The Bees Knees: Prizes for Week Five

Each week the Legislature is in session we give out four prizes for the best and worst moments, as recorded in Hansard.

But this week Graham Steele’s farewell address first set the opposition straight on how budget estimates work, and then had the legislature teary-eyed with his comments about his kids. Instead of doling out the awards, we encourage you to read his remarks in full.

Graham Steele: Since I resigned as Finance Minister almost one full year ago, I have not taken a large part in the proceedings of the House. I no longer speak for the government because only a minister can do that and I no longer speak for the Department of Finance.

My focus is back on serving constituents in the constituency, which is where I started back in 2001. I was a little surprised when the gist of the Speaker’s ruling yesterday was that I had never stood up in the House to state plainly that there was no intention on my part to mislead the House in the presentation of last year’s budget. It’s still not clear to me what opportunity there is for a government backbencher to make such a statement in response to a point of privilege.

Nevertheless and in any event, I’m taking the opportunity to do that now. Let me say plainly and directly, there was in the presentation of last year’s budget absolutely, positively no intention on my part to mislead the House. Building a $9 billion budget is an exceedingly complex process. It was my privilege to play a lead role in that process four times while I served as Minister of Finance. The process takes place over about eight months. There are literally thousands of line items. The economic model used by the Department of Finance has over 600 variables – everything is connected to everything else.

There is new information coming in on these line items and these model variables all the time, every single day. As a result, in the preparation of a budget there has to be a cut-off date. There has always been a cut-off date and there will always be a cut-off date. There is no Finance Minister, ever, who has stood up in this House with a budget that is up-to-date as of the day of the budget. That may be possible with a $9,000 budget or a $90,000 budget but it is not possible with a $9 billion budget, with thousands of line items and hundreds of variables, all of which are inter-connected and on which new information is coming in every day.

In the case of last year’s budget, everyone agrees that the new information came in after the cut-off date. This was explained at length when the Department of Finance appeared before the Public Accounts Committee. Anyone who still has questions about that point should review the transcript of that meeting. The only question left then is whether the new information was material in an accounting sense of the term, and again, everybody agrees that it wasn’t.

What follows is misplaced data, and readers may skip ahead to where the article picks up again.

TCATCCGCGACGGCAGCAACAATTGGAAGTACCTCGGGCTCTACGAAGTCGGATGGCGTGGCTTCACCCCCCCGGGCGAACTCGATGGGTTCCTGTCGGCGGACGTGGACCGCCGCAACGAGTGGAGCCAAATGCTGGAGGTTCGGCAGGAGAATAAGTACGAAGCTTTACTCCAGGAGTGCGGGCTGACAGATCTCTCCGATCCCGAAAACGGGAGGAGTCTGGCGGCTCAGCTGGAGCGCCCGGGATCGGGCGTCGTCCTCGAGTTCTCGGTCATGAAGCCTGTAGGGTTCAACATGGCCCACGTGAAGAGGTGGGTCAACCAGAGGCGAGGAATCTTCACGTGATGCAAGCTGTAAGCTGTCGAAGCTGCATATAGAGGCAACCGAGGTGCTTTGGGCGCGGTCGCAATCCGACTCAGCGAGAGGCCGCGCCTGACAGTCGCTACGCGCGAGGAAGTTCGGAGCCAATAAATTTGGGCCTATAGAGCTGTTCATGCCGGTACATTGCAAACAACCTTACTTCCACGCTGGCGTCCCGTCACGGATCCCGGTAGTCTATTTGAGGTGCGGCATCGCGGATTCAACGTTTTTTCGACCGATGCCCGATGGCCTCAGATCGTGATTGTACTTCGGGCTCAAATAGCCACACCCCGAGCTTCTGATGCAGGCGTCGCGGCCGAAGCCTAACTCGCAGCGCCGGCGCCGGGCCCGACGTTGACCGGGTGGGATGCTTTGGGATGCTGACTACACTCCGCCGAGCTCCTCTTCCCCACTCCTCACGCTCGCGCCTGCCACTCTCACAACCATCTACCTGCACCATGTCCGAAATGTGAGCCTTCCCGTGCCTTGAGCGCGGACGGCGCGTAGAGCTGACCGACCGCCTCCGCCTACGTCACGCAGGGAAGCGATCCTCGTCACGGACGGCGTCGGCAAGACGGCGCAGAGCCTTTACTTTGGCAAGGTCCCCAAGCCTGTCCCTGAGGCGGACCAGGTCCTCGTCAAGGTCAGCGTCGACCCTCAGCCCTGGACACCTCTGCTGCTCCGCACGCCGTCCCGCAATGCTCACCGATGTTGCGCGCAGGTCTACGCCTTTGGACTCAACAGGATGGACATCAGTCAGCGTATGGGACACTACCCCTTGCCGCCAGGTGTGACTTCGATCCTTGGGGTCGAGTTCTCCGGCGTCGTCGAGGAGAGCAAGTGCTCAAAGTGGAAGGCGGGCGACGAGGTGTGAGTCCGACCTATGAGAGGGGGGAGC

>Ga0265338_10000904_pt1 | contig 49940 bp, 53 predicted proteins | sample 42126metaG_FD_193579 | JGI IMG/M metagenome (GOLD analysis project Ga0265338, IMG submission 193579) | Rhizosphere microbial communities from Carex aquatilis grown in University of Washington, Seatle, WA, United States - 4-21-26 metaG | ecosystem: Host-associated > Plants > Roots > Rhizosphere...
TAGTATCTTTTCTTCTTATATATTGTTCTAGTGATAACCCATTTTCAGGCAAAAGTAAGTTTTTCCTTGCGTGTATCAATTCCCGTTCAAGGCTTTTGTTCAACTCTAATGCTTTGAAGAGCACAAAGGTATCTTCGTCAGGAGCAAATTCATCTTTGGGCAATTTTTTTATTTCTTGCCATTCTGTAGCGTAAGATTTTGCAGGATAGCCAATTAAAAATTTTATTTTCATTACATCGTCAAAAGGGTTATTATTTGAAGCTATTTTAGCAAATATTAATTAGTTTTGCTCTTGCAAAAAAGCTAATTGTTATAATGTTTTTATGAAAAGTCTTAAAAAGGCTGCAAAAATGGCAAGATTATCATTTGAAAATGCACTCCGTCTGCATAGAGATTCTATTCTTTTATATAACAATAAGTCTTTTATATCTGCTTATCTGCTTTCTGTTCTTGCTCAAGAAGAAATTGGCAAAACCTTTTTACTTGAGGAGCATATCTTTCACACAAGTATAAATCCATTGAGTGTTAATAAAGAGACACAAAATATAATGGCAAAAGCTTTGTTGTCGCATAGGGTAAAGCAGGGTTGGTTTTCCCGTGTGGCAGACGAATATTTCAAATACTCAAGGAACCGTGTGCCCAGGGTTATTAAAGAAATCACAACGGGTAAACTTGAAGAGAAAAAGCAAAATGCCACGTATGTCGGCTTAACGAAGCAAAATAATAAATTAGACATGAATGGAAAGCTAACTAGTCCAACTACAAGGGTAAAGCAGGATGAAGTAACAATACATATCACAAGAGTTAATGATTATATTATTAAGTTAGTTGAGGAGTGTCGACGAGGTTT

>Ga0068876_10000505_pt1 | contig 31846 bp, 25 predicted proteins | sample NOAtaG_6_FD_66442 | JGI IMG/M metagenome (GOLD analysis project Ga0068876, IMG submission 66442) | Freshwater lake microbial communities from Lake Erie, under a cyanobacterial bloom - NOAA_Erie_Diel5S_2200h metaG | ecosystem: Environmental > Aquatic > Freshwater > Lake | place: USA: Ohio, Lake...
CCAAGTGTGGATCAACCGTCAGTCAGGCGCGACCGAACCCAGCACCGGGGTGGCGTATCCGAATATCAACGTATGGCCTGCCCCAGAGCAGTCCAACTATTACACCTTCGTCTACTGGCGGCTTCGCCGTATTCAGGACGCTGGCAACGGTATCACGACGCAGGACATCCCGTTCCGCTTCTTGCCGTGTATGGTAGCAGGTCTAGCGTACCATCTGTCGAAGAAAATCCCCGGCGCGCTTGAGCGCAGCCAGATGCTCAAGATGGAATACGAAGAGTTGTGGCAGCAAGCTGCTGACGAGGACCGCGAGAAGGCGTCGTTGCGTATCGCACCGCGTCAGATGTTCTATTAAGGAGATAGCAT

I know that $27 million sounds like a lot of money and it is, except in the context of a $9 billion budget. The Auditor General himself attests to the fact that it was not material. Remember that the Auditor General reviews the revenue estimates every year. Last year he signed off on the revenue estimates, as he has every year. He would not have signed off on the revenue estimates if there had been a material change. So, Madam Speaker, we had new information that came in after the cut-off date and it wasn’t material in the context of a $9 billion budget.

The commitment of this province, and indeed, of any participant in the financial markets, is that non-material changes will be incorporated into the next scheduled financial statements, and they duly were in the September forecast update. In short, routine matters were dealt with in a routine way. That’s the end of the story, or it should have been the end of the story.

Madam Speaker, I was flabbergasted to read in the February report of the Auditor General his view that the new information should have been stated at budget time. I did not understand his position then, and I do not understand it now. If the information came after the cut-off and was not material, which everyone agrees on, then what accounting rule says that it needs to be reported anyway? There isn’t one.

The Auditor General says that errors should be corrected, which is another accounting rule everyone agrees with, but this wasn’t an error. It was new information that wasn’t material that came in after the cut-off. That’s not an error or a mistake in any normal sense of the word. If the Auditor General’s interpretation is accepted, then the concept of the cut-off date become meaningless, because any change has to be reported, or maybe it’s not just any change.

The Department of Finance followed the rule of materiality, just like the Auditor General, and just like the department always has. The Auditor General now seems to be suggesting that a different rule should be followed, but he hasn’t said why or what the new rule should be. If the rule of materiality should change so that changes of a certain size should be reported, even if they’re not material, the Auditor General has not said what the new threshold is, nor has he said how close to Budget Day is too close.